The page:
Hilary is a confounding human being — shame-ridden yet reflexively arrogant, a control freak with little impulse control, a misanthrope who longs for human connection. Blessed (or cursed) with a keen intelligence, he’s fully aware that he’s a badly behaved mass of contradictions, but his awareness does nothing to improve him. He doesn’t particularly want to be improved. He does, though, want desperately to be loved. In short, he’s like a lot of brilliant, difficult people who seem perversely determined to ruin themselves and hurt others in the process.

So why is he one of my favorite characters? I think I’d have to delve pretty deeply into my own psyche to fully explain it, but the quick answer is that he fascinates me because he’s a thoroughly believable human mess. Even the best fiction sometimes falls into the trap of making characters too rational, too easy to analyze. On the other hand, attempts to capture the enigmatic nature of real people often fall flat, delivering characters that feel hollow, remote, or emotionally false. In creating Hilary, Murdoch somehow dodged both those traps and gave us a genuinely mysterious soul. He’s maddening, often vile, but it’s impossible not to feel sympathy for him. As a fictional friend, he’s more challenging than Jane and more satisfying, too.

London pigeon, photo by Maria Browning

*Postscript from Maria: I first read A Word Child sometime in the 1980s and last revisited it more than 20 years ago. I returned to it again to write this post, and I was struck by some of the ways it seems dated now. It was first published in 1975, and there’s a certain amount of casual sexism and racism from the characters that would not be rendered so lightly in a 21st-century novel. I don’t think the sexism and racism belong to Murdoch, but it’s still a little startling to be reminded of how much the parameters of acceptable discourse have changed in 40 years. The intricate, somewhat antic plot, so characteristic of Murdoch, also seems a little old-fashioned. But Hilary and his cohort are as real as ever, and still entirely fascinating.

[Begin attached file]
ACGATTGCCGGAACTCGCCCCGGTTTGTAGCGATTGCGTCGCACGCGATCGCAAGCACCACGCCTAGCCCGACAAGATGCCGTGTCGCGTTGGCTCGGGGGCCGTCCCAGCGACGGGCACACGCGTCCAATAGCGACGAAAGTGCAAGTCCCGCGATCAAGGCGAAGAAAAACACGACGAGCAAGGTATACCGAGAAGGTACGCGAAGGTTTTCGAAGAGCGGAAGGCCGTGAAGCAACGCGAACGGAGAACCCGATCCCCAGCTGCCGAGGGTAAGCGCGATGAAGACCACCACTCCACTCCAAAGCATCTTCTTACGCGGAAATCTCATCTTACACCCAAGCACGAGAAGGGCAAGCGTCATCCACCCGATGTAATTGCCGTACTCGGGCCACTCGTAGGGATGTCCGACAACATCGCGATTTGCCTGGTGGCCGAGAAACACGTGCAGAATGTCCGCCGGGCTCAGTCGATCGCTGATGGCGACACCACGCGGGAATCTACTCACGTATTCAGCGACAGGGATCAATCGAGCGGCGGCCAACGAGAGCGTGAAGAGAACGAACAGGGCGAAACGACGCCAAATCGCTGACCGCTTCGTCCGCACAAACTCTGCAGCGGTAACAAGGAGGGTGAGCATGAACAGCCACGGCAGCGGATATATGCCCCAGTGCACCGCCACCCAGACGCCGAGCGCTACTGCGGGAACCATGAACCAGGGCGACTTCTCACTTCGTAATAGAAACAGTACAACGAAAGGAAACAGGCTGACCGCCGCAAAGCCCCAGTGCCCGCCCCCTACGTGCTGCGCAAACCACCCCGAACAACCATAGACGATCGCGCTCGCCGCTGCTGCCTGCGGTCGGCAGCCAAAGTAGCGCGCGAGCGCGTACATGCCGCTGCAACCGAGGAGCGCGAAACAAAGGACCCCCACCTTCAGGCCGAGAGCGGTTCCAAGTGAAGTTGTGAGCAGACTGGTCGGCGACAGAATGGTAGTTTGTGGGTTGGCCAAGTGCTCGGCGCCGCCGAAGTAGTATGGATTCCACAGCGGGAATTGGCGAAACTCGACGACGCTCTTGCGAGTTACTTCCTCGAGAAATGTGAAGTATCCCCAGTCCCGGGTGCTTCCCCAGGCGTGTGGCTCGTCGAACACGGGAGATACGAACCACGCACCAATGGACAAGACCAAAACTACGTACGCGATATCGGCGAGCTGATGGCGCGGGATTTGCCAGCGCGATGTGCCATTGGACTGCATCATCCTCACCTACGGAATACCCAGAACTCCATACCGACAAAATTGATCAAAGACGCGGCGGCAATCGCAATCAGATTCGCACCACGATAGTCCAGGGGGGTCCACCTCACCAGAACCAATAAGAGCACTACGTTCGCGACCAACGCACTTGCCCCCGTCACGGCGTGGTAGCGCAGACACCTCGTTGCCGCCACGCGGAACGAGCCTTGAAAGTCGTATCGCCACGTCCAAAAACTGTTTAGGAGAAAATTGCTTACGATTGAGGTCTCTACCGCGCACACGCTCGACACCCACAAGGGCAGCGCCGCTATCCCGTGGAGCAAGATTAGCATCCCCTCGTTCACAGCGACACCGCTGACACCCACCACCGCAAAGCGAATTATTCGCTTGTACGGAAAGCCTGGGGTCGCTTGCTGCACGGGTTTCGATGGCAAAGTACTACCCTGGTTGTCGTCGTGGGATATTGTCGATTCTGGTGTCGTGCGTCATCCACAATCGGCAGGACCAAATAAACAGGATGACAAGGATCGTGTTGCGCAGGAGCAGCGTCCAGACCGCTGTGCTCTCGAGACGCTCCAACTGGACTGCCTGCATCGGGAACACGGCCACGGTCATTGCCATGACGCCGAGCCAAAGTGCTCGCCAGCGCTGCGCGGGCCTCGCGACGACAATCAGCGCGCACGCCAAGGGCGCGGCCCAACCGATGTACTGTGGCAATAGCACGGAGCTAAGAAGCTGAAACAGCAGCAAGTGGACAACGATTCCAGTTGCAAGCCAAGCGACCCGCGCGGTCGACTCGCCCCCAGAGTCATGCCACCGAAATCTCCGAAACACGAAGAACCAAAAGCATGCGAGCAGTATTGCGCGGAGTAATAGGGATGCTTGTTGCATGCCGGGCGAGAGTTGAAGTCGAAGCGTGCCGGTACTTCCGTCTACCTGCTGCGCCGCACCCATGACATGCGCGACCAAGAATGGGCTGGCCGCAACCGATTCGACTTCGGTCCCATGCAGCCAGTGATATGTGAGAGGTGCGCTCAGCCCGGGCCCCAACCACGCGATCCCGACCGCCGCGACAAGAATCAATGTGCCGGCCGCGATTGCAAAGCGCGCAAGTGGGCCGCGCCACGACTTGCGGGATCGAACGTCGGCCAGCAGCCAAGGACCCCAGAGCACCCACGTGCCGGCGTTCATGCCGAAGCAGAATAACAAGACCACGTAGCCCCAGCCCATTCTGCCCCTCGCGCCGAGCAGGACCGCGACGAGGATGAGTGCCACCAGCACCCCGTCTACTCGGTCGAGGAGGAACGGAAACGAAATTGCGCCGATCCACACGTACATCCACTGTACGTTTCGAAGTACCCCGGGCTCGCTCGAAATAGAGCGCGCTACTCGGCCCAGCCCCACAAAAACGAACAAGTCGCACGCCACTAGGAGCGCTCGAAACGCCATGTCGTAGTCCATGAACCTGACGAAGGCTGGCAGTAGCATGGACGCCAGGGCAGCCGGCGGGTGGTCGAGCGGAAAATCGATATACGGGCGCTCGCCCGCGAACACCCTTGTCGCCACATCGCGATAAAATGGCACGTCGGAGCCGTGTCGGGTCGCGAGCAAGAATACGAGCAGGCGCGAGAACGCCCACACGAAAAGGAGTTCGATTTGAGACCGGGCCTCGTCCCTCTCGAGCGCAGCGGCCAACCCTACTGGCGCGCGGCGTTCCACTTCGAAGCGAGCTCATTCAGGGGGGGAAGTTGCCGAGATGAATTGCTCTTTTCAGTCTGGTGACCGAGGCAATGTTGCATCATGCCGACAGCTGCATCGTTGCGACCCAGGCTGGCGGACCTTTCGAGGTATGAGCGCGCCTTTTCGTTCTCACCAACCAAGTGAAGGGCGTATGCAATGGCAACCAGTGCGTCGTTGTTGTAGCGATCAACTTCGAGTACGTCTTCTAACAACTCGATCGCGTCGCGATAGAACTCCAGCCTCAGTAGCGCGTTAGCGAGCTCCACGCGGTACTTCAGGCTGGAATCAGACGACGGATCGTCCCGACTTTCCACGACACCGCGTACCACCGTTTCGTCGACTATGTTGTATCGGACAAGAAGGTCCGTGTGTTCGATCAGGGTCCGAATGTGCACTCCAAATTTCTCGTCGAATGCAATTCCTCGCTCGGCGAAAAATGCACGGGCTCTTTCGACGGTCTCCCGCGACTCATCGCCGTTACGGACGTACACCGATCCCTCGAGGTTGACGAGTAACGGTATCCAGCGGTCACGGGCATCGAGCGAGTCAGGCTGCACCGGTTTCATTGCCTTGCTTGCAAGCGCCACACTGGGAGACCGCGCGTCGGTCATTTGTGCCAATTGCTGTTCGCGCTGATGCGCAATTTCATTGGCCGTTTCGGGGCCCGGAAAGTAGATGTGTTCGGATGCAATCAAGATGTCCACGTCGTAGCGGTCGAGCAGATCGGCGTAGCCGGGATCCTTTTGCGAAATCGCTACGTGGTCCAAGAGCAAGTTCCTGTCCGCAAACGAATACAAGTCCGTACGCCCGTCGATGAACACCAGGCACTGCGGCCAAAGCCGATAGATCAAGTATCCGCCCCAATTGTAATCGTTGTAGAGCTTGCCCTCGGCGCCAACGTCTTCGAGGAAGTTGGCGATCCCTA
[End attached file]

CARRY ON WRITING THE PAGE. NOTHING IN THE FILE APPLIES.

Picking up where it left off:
*      *      *

Maria Browning’s work has appeared in the Nashville Scene, Literary Hub, BMI MusicWorld, Still: The Journal, and Guernica, as well as Chapter 16. A fifth-generation Tennessean, she lives in White Bluff, Tennessee.

Photo by Maria Browning

Here’s what she’s teaching right now at The Porch (note that you can still sign up for this class, which begins tomorrow!):  

Foundations of Creative Nonfiction

The difference between a mildly interesting story and one that goes deep into a reader’s heart and mind is largely a matter of craft. Even the most compelling real-life material won’t grab an audience if it isn’t shaped and presented with skill. In this class, we’ll survey the major forms of creative nonfiction, including memoir, narrative reportage, and the essay, and we’ll take a close look at story structure and voice. The primary emphasis of the class, however, will be on helping you generate and refine your own work. Whether you are just beginning to explore your material or already have a book manuscript in progress, this course will provide you with guidance, encouragement, and detailed feedback. We’ll discuss the ethics of nonfiction writing and strategies for getting published, and every student will have an opportunity to workshop at least one piece with the entire class.

  • Instructor: Maria Browning
  • Length of workshop: 8 weeks
  • Date:  Tuesdays, July 11 – August 29
  • Time: 7 – 9 p.m.

*      *      *


July 6, 2017
by jenniferpuryear

Who’s Your Favorite Literary Character? Still Anne (Summer Series, Part 2)

The new Netflix series Anne with an E brings to life a beloved series, Anne of Green Gables, and the director has taken risks. Today, Lyn Fairchild Hawks thinks about the ways those choices work – and don’t.